Eating Well with Canada's Food Guide
Canada’s Food Guide does a good job at providing guidelines for food groups and number of servings to help you understand what a healthy balanced diet looks like. The key is to strive for a healthy balanced diet of whole, natural foods and avoid highly processed foods. Look at the big picture, and don’t worry about single nutrients such as sugar, fat and salt. Below are the highlights from Canada’s Food Guide including what to eat, what not to eat, recommended number of servings and serving sizes. Following Canada's Food Guide recommendations will ensure that you'll get your daily requirements for vitamins, minerals and other important nutrients, helping you to achieve overall good health and vitality.
Healthy eating recommendations:
- Eating plenty of vegetables and fruit. Every day, include a dark green (such as broccoli, asparagus and romaine lettuce) and an orange (such as carrots and sweet potato) vegetable.
- Making half of your grain products whole grain (such as brown and wild rice, bulgur, quinoa and oatmeal) each day.
- Serving fish twice a week (such as rainbow trout, salmon and sardines). See Health Canada's advice on limiting exposure to mercury from certain types of fish.
- Including beans, lentils and tofu (meat alternatives) more often in your diet.
- Drinking lower fat milk and milk alternatives such as fortified soy beverages. Be aware that other fortified drinks such as orange juice, rice, almond and potato do not contain the same level of protein found in milk or soy.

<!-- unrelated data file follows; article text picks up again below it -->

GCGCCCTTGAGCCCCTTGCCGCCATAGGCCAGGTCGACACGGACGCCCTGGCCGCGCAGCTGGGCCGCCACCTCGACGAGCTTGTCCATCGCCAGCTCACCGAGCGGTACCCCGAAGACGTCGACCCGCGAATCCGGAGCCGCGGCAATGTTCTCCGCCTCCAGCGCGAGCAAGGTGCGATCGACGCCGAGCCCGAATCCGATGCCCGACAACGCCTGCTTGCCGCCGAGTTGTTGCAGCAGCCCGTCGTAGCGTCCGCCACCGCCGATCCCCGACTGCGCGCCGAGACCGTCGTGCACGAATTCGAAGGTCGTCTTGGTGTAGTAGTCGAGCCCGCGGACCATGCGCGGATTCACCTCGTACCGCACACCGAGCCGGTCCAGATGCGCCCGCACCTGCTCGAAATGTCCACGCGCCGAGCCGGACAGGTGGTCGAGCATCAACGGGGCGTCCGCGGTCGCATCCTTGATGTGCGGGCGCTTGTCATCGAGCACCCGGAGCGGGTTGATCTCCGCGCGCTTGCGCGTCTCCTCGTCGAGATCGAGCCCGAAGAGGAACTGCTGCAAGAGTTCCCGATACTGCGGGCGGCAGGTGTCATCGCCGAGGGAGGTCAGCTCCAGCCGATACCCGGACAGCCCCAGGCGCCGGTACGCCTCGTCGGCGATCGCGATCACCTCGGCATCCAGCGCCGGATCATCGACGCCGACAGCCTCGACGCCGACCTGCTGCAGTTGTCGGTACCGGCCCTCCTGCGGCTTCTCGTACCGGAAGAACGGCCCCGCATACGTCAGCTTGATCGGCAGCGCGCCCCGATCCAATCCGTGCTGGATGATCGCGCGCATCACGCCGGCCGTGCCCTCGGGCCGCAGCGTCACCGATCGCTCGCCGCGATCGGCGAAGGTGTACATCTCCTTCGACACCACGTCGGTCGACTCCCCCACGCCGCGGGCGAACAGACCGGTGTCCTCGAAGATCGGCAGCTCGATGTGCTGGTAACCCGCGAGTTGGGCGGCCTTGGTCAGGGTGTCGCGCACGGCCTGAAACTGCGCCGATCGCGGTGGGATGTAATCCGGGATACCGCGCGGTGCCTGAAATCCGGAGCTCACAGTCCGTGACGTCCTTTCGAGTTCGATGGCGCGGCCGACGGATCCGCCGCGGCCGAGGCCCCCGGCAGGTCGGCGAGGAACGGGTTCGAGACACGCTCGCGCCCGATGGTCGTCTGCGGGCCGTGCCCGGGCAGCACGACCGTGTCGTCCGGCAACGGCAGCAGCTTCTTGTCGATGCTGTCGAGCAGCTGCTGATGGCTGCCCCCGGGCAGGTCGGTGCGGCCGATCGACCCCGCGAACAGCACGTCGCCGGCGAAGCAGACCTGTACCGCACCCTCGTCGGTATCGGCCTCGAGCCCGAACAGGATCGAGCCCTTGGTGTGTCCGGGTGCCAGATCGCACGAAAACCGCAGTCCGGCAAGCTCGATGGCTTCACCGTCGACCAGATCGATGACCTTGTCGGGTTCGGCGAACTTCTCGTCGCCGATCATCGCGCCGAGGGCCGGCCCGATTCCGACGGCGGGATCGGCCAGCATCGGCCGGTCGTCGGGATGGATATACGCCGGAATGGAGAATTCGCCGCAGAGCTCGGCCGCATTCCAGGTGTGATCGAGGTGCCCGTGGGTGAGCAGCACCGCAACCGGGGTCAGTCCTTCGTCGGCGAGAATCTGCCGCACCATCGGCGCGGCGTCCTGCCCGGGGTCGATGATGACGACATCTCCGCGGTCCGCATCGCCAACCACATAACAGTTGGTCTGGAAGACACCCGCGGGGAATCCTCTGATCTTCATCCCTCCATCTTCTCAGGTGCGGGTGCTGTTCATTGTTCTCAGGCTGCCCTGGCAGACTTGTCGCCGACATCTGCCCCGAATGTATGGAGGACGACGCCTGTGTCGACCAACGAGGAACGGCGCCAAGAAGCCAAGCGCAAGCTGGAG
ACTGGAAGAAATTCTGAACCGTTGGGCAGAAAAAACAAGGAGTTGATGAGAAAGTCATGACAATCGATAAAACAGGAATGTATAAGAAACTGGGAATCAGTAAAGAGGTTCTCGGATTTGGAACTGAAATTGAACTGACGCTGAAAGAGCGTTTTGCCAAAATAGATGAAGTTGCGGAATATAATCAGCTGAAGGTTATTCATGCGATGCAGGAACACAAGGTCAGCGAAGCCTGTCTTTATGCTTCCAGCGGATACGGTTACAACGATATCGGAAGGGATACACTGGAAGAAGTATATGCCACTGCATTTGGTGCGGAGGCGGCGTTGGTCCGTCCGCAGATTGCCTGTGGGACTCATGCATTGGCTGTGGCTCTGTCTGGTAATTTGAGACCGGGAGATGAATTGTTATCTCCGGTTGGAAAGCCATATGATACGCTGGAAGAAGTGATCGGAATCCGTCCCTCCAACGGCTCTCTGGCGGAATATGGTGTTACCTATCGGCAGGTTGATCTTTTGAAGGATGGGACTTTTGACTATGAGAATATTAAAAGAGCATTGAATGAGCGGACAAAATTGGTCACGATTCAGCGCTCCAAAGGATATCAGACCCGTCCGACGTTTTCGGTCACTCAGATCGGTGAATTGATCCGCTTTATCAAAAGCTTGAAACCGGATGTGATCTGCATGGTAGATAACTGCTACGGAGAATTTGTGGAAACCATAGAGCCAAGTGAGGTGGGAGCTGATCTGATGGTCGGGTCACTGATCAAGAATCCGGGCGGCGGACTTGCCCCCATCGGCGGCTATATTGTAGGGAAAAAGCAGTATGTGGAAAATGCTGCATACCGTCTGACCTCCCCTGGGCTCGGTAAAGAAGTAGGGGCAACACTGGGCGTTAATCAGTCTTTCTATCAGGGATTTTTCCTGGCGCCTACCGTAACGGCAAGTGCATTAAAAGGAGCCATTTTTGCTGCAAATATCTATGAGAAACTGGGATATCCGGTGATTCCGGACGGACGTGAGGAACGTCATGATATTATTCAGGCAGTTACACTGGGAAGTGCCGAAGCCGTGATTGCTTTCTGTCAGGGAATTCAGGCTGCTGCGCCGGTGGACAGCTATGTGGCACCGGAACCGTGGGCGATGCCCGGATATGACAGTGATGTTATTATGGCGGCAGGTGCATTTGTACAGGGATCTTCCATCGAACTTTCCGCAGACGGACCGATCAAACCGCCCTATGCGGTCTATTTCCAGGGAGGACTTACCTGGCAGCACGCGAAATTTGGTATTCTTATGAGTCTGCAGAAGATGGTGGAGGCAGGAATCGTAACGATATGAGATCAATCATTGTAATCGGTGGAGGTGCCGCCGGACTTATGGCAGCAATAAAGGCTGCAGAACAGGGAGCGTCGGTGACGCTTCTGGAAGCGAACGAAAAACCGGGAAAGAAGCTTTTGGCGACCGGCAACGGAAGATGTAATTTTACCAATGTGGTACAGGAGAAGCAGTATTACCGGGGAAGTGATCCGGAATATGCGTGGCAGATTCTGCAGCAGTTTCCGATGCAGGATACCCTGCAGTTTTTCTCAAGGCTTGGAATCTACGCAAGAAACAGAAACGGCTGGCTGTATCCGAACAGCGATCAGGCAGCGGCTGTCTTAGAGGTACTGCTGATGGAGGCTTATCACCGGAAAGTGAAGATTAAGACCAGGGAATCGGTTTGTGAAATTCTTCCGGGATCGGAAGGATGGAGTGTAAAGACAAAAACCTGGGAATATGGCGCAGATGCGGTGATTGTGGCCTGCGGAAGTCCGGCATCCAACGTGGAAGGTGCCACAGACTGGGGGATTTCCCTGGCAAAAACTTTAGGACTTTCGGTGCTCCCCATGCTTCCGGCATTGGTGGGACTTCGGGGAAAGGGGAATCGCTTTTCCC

- Using unsaturated oils such as canola, olive, and soybean as well as non-hydrogenated margarines (Include a small amount - 30 to 45 mL/2 to 3 tbsp a day).
- Taking a Vitamin D supplement if you are over the age of 50. If you are planning on becoming pregnant, take a multivitamin that contains folic acid. Once pregnant, your supplements should also contain iron.
- Adults (18 to 64) and older adults (65+) must get at least 150 minutes of moderate- to vigorous-intensity physical activity per week. Children need moderate to vigorous physical activity for at least 60 minutes every day.
What not to eat:
- foods and beverages high in calories, fat, sugar or salt such as desserts, fried snack foods, alcohol and sugar sweetened beverages
- saturated fats from fatty meats, butter, lard, shortening and hard margarines
- trans fats found in such foods as doughnuts, cookies and other baked goods.
Recommended number of servings per day:
Canada's Food Guide also outlines the number of servings we should eat from each of the four food groups and provides guidance on portion sizes. The recommended number of serving sizes is based on age and gender. Look at the chart below to find your recommended number of Food Guide servings per day. Remember that it is just the average amount that people should try to eat each day.
How big is a serving of food?
Last reviewed May 2011.
Last modified May 2011.